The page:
Gay skateboarder speaks out …

Hi, friends and readers:

The never-ending debate over gay boys/men participating in the skateboarding subculture rages on. You’d be surprised by some of the vitriolic comments I receive from homophobic skaters. And you’d be saddened by comments I receive from closeted gay skaters, some of them as young as thirteen. Among the latter comments, the most frequent statement I hear is this: “I feel lonely, isolated and a little scared. I don’t have any gay friends and no one knows I’m gay.”

Yesterday I received such a comment from a gay skateboarder named Julian, age fifteen, who lives in the San Francisco Bay area. He didn’t say which town, probably for good reason. Julian said the following:

“I live with my mom and sister. My dad left us when I was eight. I think my mom was afraid I’d become a sissy, without my dad around. She bought me my first skateboard when I was ten. I learned from guys in my neighborhood and practiced a lot, then I started going to the skatepark, learning tricks and I got pretty good. Last year I placed third in my age division at a comp in Oakland. I was up against some pretty tough grinders.

“I’m not a sissy, Martin. But I am gay, I know I am. I’m not interested in girls in a sexual way, though I do have friends who are girls. I am only attracted to guys. My problem is I don’t have any gay friends. I tried going to a gay teen support group meeting, but the kids there were kind of messed up, not people I’d want to hang out with.

“I had one skater friend who I thought I could trust. I told him I was gay and he told me he was cool with it, no problem. But after a while he stopped calling me and stopped hanging with me at the skatepark. It was all subtle, but after a while I knew he wasn’t going to be my friend any longer. Well, at least he hasn’t told anyone that I am gay.

“My point is, I don’t think it is wise for me, or any other gay skater, to come out to guys in the skater world. It’s just too homophobic. I wish it wasn’t this way, but it is. Skating’s important to me, it’s the coolest thing in my life. I don’t want to feel uncomfortable when I visit the skatepark. I don’t want guys talking about me behind my back and calling me a fag. I plan to keep my gayness a secret.”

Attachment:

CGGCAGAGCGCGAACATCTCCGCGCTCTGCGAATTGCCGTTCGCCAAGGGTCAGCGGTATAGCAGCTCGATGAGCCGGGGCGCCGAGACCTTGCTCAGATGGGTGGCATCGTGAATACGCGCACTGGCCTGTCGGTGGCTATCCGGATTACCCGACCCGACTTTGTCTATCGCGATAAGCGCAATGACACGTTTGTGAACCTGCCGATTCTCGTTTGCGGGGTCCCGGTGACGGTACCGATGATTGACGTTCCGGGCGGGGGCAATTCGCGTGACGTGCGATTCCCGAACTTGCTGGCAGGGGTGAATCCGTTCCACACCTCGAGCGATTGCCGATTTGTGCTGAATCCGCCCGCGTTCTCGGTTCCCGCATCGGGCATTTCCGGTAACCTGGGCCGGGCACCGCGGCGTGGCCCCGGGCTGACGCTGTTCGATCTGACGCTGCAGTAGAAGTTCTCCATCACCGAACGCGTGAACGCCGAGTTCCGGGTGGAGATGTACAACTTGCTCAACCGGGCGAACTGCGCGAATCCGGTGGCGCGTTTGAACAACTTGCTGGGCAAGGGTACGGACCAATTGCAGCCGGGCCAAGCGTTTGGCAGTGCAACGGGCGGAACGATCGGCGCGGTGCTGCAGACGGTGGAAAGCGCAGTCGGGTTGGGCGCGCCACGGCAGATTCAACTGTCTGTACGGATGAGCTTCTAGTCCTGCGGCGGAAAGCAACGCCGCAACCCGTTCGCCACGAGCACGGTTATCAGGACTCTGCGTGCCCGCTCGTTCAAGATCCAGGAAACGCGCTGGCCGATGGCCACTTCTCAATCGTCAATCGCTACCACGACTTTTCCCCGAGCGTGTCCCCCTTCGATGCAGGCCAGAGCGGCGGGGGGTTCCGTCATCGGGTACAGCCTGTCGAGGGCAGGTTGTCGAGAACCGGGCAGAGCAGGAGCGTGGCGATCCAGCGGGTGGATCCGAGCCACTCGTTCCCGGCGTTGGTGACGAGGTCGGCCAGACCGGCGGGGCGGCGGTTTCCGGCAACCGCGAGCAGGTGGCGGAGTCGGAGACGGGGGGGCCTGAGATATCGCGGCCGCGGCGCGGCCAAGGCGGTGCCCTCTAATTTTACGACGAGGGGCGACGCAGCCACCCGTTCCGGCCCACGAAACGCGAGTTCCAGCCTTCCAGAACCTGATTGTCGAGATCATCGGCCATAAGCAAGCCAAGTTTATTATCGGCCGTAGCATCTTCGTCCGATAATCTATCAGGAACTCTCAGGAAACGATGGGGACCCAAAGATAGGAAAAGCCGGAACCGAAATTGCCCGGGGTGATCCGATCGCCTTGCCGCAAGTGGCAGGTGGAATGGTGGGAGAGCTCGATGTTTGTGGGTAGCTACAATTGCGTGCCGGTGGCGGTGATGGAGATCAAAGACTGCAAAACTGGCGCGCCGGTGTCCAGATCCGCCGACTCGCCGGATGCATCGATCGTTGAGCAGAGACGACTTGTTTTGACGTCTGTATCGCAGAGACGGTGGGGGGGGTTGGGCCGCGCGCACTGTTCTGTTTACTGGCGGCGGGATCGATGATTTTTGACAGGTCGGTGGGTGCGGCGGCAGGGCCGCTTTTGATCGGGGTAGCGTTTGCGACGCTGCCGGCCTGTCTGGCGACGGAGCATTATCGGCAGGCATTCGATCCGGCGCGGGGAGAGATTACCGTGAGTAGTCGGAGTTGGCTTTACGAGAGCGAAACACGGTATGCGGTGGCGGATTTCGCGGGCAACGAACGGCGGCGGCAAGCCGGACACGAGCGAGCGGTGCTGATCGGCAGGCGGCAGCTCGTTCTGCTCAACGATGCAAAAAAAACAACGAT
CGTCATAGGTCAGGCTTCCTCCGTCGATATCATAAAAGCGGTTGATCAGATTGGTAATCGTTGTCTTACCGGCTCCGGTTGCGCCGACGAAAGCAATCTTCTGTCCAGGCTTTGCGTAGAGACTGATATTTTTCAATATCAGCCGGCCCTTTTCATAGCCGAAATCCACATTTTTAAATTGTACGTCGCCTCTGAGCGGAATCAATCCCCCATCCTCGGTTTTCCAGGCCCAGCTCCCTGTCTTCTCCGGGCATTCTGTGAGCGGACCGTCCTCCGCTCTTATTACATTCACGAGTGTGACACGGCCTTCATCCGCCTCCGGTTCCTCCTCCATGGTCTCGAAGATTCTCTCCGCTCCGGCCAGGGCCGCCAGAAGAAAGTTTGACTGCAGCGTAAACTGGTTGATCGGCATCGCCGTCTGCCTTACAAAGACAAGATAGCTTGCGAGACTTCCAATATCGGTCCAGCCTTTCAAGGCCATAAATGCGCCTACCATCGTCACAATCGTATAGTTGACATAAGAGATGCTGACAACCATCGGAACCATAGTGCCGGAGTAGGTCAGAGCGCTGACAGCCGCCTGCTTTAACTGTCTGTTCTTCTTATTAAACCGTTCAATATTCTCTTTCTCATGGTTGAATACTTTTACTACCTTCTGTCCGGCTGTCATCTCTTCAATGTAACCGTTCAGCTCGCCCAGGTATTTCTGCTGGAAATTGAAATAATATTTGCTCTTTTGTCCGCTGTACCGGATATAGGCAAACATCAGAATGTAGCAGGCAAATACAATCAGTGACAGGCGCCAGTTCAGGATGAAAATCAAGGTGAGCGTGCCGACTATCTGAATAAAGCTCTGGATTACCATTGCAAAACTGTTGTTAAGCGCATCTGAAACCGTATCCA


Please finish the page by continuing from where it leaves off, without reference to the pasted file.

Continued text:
Thanks for writing, Julian. I’m sorry about your friend rejecting you. Trust me, you will eventually find a gay skater friend, if not through a local support group, then online. I know for a fact there are many gay skaters out there, of all ages. Be patient.

Okay, my fish dinner last night was a success, I love that marinade recipe. My guests left around ten PM and by the time I finished cleaning up I felt exhausted. It seems like I’ve been on the go now for a week, nonstop. I went to bed around eleven and fell asleep reading a new book I just bought, The Vast Fields Of Ordinary. So far, I really like it.

I have a quiet day ahead. I’ll write for a while, then I have yard work to do this afternoon. The weather here is beautful today: warm and sunny, with a light breeze. This evening I’ll make dinner for myself and a relative, then I’ll spend more time reading The Vast Fields Of Ordinary.

Enjoy your Thursday, everyone.

4 thoughts on “Gay skateboarder speaks out …

  1. hi there, Im Adam Gregg. I live in plymouth, devon, UK and i skate and gay! everyknows im gay (i do have to add i am 19 and i was 16 when i came out so i was easier for me) but I think with me, im not camp or sissy like julian, i just like guys and my mates understand that XD, i think it is hard but its like coming out to anyone, it just has to be on yr own time and you’ll find alot of young people are more open then you think and you can truely find out who your real friends are.

    enjoyed reading the blog and good luck julian

    Adam Gregg

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